“No Mike. Just delete it. We trust you.”

“… … [Lengthy silence] … This is the happiest day of my professional career.”

OK, that example may be entertaining, but does not represent much of a cost-saving.

Eliminating inspection

I learned about process elimination quite early in my career. During the McKinsey Overhead Value Analysis of the Wrangler organization where I worked near Paris, I started to question the value of inspecting completed orders. There were about 20 order pickers in the warehouse. They picked up printed order forms, took garments from shelves and put them into cartons. An automated conveyor system took them to one of three inspectors who checked that the contents did indeed match the orders. I did some random sampling and found that errors still slipped through. After following some order pickers with a stopwatch and noticing a few mistakes being made, I organized a group discussion. I asked whether the pickers noticed the errors. They said they thought they might have made mistakes, but did not check because they knew everything would be checked for them later.

I decided to run a test. First, I put a proper random sampling process in place after the final inspection, just for one week. Then I spoke to the pickers again, saying I wanted to eliminate the final inspection, and trusted them to check their orders if they felt they might have made a mistake. The results were both clear and surprising after just one week. The random sampling process found about half the number of errors, compared to the prior process following 100% inspection. Trusting people, and ensuring they know you trust them, works.

For the sake of completeness, I will mention that I then wanted to better target the random inspection process. Whenever we received a new product line, I had each size weighed and recorded in the product database. The correct weight for each order was then printed on the picking notes. Every carton had to be weighed for shipping in any case. We moved to inspecting only the cartons where the actual and theoretical weights did not match. Overall, we reduced cost and improved delivery accuracy.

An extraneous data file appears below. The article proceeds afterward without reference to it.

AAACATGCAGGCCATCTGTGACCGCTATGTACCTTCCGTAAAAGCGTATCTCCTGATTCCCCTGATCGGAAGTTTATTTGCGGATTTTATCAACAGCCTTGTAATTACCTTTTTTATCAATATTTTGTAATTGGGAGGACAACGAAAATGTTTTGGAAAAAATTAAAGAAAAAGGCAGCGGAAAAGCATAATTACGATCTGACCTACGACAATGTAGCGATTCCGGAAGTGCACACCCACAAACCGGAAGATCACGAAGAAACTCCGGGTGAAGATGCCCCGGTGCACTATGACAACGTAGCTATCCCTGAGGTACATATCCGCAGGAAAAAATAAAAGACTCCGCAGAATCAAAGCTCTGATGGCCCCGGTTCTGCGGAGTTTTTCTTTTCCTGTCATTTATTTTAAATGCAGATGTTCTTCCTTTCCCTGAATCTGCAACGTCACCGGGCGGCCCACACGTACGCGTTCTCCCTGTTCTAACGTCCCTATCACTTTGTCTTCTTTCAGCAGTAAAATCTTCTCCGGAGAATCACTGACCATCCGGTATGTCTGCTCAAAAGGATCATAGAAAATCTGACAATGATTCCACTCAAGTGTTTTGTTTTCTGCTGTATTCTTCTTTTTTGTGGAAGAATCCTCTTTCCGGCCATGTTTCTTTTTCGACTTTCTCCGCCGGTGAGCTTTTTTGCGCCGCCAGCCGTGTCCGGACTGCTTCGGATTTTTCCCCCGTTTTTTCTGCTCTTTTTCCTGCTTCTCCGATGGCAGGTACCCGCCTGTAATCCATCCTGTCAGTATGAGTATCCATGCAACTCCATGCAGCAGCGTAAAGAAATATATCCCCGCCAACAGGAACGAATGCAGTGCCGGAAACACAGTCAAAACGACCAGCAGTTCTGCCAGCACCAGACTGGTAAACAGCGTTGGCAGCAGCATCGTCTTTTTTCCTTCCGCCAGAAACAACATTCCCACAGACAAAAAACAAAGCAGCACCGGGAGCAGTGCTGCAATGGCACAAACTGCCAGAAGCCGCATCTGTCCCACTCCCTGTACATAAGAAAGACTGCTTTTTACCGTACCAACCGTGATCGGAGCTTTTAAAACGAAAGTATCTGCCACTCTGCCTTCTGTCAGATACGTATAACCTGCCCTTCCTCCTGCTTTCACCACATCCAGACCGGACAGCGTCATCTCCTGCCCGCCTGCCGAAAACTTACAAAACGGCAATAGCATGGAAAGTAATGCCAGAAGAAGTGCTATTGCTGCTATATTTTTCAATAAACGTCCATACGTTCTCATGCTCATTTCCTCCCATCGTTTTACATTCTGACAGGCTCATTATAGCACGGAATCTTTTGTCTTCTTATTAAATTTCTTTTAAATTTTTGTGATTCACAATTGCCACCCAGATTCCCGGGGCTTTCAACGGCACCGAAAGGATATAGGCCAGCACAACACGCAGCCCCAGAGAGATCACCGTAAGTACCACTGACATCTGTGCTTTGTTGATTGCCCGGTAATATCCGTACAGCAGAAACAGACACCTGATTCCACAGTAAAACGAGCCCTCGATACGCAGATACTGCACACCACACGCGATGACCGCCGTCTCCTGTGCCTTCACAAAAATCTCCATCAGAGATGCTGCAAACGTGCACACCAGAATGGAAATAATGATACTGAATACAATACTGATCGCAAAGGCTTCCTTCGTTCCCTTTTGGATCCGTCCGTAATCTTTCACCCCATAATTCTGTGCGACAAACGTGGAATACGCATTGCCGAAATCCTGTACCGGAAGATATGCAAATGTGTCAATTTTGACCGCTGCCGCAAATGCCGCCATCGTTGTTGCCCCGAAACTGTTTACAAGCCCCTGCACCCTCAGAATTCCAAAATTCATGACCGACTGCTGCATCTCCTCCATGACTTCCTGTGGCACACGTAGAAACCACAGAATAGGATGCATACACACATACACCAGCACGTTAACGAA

A side-note: customers did not care about delivery accuracy

I learned a lesson about this particular cost reduction when I did some customer research. It turned out that none of the store owners I surveyed cared about delivery accuracy in any case. I suppose we were good enough for it not to be a major issue. Their philosophy went like this, “If your delivery arrives on a Thursday, we will try to sell it over the weekend anyway, even if you sent us the wrong things. If we can’t sell it, we will send it back the following Monday.” I certainly won’t go as far as to say that we should just have put random things in the cartons, but this was an area where we could safely cut costs, without taking any significant risk of losing business.

Find out more…

As is often the case, this article is a slightly-modified version of a chapter in one of our books, in this case Customer-centric Cost Reduction, available in print from the main Amazon stores, and in Kindle format from all stores. Feel free to share your comments, experience and suggestions below, or by contacting me at